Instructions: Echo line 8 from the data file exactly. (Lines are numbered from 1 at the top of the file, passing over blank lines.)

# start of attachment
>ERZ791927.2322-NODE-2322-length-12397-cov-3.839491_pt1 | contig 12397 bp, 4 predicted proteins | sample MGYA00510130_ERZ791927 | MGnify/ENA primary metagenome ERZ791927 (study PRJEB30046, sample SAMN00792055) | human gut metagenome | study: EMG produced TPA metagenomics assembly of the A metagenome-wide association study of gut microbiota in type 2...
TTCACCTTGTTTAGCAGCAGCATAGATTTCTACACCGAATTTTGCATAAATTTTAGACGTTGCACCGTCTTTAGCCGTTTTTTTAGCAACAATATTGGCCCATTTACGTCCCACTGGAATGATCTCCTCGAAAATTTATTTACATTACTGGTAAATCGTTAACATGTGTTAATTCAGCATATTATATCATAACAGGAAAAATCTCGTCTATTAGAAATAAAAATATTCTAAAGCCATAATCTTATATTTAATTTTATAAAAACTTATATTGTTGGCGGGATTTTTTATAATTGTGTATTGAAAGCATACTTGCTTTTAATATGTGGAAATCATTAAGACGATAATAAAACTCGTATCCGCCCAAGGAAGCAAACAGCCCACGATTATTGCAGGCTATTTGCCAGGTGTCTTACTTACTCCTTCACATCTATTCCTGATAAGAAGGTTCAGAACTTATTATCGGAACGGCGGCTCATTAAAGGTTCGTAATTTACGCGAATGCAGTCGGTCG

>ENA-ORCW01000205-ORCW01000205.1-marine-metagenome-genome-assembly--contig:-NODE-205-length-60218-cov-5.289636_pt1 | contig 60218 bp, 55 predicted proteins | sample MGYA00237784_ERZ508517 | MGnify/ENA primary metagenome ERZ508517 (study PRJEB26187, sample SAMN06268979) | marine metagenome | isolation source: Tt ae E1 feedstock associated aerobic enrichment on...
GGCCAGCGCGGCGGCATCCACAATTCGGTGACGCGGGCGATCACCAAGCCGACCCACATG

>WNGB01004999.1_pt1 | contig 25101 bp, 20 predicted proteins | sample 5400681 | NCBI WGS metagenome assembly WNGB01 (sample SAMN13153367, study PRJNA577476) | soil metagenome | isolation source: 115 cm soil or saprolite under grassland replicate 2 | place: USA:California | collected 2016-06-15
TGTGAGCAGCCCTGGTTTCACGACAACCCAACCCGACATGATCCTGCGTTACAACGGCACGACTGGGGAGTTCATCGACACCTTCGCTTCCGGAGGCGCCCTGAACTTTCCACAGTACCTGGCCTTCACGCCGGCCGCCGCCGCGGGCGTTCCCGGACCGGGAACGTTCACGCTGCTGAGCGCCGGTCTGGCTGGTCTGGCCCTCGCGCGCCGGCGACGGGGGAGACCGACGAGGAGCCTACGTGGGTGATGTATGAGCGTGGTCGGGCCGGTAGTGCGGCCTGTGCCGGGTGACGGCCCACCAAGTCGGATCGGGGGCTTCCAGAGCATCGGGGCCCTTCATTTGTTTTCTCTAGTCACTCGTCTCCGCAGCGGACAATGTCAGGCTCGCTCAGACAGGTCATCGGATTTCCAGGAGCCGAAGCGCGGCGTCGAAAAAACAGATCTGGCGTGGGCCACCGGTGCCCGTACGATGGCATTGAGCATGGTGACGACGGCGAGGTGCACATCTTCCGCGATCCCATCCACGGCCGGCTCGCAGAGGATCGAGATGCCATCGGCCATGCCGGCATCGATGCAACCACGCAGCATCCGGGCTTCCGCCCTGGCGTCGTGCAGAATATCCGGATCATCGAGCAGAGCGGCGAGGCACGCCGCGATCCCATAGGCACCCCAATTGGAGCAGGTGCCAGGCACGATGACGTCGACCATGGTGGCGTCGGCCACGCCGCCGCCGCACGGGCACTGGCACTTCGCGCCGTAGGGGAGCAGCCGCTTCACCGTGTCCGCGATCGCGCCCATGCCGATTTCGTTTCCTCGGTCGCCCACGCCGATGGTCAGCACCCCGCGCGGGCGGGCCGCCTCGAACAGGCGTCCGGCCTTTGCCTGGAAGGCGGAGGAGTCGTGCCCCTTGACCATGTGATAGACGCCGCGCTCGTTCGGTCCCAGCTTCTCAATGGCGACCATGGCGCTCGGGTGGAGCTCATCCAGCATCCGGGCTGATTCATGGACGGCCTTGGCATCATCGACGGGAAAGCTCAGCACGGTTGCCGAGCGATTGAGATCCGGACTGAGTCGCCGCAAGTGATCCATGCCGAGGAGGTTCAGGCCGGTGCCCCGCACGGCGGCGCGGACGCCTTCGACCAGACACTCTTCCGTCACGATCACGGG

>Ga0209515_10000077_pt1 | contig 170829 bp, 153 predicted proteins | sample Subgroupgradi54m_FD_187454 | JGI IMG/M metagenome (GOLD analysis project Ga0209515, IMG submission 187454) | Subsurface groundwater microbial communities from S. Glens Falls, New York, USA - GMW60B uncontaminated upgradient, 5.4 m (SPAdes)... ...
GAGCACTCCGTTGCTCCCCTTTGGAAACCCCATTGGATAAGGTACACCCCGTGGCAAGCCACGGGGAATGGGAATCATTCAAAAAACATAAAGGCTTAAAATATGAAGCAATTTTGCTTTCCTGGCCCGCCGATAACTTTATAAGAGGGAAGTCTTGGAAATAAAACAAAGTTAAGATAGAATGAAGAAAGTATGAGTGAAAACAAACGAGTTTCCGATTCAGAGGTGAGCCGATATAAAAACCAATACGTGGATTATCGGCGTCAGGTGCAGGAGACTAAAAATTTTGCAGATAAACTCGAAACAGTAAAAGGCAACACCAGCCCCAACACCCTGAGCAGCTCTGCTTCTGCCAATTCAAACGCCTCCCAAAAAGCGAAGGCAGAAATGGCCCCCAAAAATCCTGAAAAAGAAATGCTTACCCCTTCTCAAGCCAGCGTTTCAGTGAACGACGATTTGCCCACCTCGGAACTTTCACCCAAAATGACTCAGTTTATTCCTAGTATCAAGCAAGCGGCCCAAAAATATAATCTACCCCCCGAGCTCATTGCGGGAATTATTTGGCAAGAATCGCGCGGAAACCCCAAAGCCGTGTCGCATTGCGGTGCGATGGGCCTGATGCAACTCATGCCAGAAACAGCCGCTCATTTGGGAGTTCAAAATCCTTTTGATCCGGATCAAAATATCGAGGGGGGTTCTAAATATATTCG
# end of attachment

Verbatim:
GAGCACTCCGTTGCTCCCCTTTGGAAACCCCATTGGATAAGGTACACCCCGTGGCAAGCCACGGGGAATGGGAATCATTCAAAAAACATAAAGGCTTAAAATATGAAGCAATTTTGCTTTCCTGGCCCGCCGATAACTTTATAAGAGGGAAGTCTTGGAAATAAAACAAAGTTAAGATAGAATGAAGAAAGTATGAGTGAAAACAAACGAGTTTCCGATTCAGAGGTGAGCCGATATAAAAACCAATACGTGGATTATCGGCGTCAGGTGCAGGAGACTAAAAATTTTGCAGATAAACTCGAAACAGTAAAAGGCAACACCAGCCCCAACACCCTGAGCAGCTCTGCTTCTGCCAATTCAAACGCCTCCCAAAAAGCGAAGGCAGAAATGGCCCCCAAAAATCCTGAAAAAGAAATGCTTACCCCTTCTCAAGCCAGCGTTTCAGTGAACGACGATTTGCCCACCTCGGAACTTTCACCCAAAATGACTCAGTTTATTCCTAGTATCAAGCAAGCGGCCCAAAAATATAATCTACCCCCCGAGCTCATTGCGGGAATTATTTGGCAAGAATCGCGCGGAAACCCCAAAGCCGTGTCGCATTGCGGTGCGATGGGCCTGATGCAACTCATGCCAGAAACAGCCGCTCATTTGGGAGTTCAAAATCCTTTTGATCCGGATCAAAATATCGAGGGGGGTTCTAAATATATTCG